Do I Need A Battery Backup?

Do I need a Bettery Backup ImageThis is a question we get often, and when it comes to a battery backup, the answer every time is a resounding YES!

For all their advancement, modern computers are just as susceptible to electrical damage as they were back in the 1990s. The slightest static charge can damage the power supply, motherboard, and hard drive. If that happens, not only are we looking at hardware replacement costs, but also potential data loss. Put in these terms, electrical damage can be devastating to homeowners and small businesses.

We know the vital role data backups play in keeping our data safe; battery backups are just as important. Their importance cannot be overstated, and this is the perfect time of year to see if changes need to be made. Battery backups, in particular, should be revisited yearly to ensure their functionality meets your needs.

Power Problems

Do I need a Battery Backup Image

The power grid in the United States is susceptible to interruption all year round. There are severe storms in the Spring and Fall, while Summer sees air conditioners working overtime, and in the Winter, furnaces are kicking on everywhere. There is no time of year when power is not a concern, and as we mentioned, computers are especially susceptible to electrical damage. Surges. Lightning. Static. Brownouts. Blackouts. Any of them can turn a computer or server into an oversized paperweight.

With the power grid that we all rely on actively working against us, plugging our most power-sensitive devices into a wall outlet is just not a good option. We need to be ready for power fluctuations and outages.

First Line of Defense

A battery backup or UPS (Uninterruptible Power Supply) sits between a computer and the outlet. They are the first line of defense, protecting the computer from electrical damage. There are a few different types of UPS available that provide specific levels of protection and the length of backup, depending on individual needs.

Click + for Information on the Stand-by UPS
These are the most inexpensive and basic of the UPS devices. Designed to provide backup power during outages, they provide users enough time to save and shut down safely. They combat blackouts, power lags, and voltage surges – in essence, anytime the power drops below safe levels, the battery switches on to maintain a consistent voltage.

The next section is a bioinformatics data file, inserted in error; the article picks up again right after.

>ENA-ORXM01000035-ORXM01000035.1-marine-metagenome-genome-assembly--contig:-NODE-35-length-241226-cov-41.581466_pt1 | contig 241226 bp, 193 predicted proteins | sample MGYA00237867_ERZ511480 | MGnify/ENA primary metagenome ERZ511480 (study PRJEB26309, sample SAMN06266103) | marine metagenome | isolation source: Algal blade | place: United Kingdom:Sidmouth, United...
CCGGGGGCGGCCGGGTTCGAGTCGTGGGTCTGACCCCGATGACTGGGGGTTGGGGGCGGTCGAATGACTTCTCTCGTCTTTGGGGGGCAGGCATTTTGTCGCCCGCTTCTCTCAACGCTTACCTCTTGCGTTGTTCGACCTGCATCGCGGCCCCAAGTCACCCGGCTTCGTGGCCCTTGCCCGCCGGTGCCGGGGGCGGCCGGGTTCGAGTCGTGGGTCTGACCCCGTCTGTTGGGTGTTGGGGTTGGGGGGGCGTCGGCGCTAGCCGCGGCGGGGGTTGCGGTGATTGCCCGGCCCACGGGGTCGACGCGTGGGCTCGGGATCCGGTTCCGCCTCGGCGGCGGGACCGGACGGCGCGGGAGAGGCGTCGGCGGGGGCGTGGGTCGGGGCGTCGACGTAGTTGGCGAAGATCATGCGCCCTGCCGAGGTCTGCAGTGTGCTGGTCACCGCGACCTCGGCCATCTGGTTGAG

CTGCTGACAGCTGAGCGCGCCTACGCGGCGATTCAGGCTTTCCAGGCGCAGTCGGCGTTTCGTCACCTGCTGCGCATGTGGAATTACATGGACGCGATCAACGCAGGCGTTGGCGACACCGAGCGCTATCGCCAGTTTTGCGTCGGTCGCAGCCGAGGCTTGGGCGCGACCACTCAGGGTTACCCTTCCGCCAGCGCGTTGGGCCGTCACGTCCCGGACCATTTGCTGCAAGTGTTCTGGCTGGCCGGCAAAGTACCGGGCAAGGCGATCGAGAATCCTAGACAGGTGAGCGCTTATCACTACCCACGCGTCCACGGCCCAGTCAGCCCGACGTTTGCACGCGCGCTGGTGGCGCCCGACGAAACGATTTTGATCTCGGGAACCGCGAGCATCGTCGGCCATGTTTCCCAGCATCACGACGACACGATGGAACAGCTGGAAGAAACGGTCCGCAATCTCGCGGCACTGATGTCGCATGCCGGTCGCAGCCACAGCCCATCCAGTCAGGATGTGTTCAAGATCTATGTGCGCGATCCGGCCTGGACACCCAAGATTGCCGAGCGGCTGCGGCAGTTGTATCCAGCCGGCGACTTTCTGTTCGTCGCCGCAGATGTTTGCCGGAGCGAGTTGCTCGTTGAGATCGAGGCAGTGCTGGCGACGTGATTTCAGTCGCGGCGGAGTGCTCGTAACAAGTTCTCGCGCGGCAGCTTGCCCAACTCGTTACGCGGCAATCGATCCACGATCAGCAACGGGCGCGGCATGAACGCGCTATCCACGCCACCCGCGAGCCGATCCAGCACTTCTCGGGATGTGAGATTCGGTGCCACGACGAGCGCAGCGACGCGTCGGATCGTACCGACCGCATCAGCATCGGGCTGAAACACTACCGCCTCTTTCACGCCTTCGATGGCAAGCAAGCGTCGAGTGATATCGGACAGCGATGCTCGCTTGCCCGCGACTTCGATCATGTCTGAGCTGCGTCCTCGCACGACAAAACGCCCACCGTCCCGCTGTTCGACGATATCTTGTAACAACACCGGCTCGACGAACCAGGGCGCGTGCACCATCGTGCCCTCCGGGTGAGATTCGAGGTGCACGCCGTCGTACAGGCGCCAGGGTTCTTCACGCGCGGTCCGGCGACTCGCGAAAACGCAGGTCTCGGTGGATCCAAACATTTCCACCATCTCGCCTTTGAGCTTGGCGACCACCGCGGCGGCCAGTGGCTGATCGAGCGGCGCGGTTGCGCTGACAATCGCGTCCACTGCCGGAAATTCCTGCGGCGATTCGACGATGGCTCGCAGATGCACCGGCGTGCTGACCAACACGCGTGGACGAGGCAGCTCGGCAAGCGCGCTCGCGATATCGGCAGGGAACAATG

These UPS devices work best for home PCs, security systems, and other basic equipment.

Click + for Information on the Line Interactive UPS
A step up from the more basic models, these devices work on the same principles except that they incorporate technologies that correct minor power fluctuations without switching to the battery. The more often a battery is used, the shorter its life expectancy – having an autotransformer to regulate low voltages and spikes helps to maintain the longer-term health of the UPS and the devices to which they are connected.

These UPS devices work best for network equipment, networked PCs, and the mid-level servers typically used in small businesses.

Click + for Information on the Double Conversion UPS
Providing a consistent, clean, near-perfect power regulation regardless of the incoming power, these are the most advanced UPS devices used by small to medium businesses. By converting the incoming AC power to DC and then switching it back to AC, they operate on an isolated power system at all times. This allows them to operate with zero power transfer time because they never need to switch between power types.

Designed for mission-critical equipment and high-end servers, these UPS devices offer the overall best protection but require a significant investment.

At CLARK, we will perform a FREE power assessment for our small businesses and residential customers, providing recommendations based on the type and number of computers. And we don’t stop there, and we’ll get you set up and schedule a yearly checkup. Give us a call for details at 301-456-6931.

What to Do in a Power Outage

There are some things you can do to mitigate damage in the case of a power outage. Here are things we are a few recommendations we always make to our clients.

  • While all computers should have a battery backup, it is essential Battery Backup imagefor servers and primary workstations.
  • Know the difference between a blackout and a brownout – a brownout is a partial outage or temporary reduction in power.
  • During a brownout, any computers not on battery backup should be powered off until power is restored.
  • During a blackout, surges can cause damage – shut down all systems and unplug all systems to prevent damage.
  • Contact your utility provider and IT support company to report the outage.
  • Confirm with the utility provider that power has been restored before plugging everything back in and resuming operations.
  • Inspect the equipment for damage, look closely at plugs or electrical inputs for blackened areas or exposed wiring.
  • Most importantly, stay safe – if you’re not sure, call a professional.

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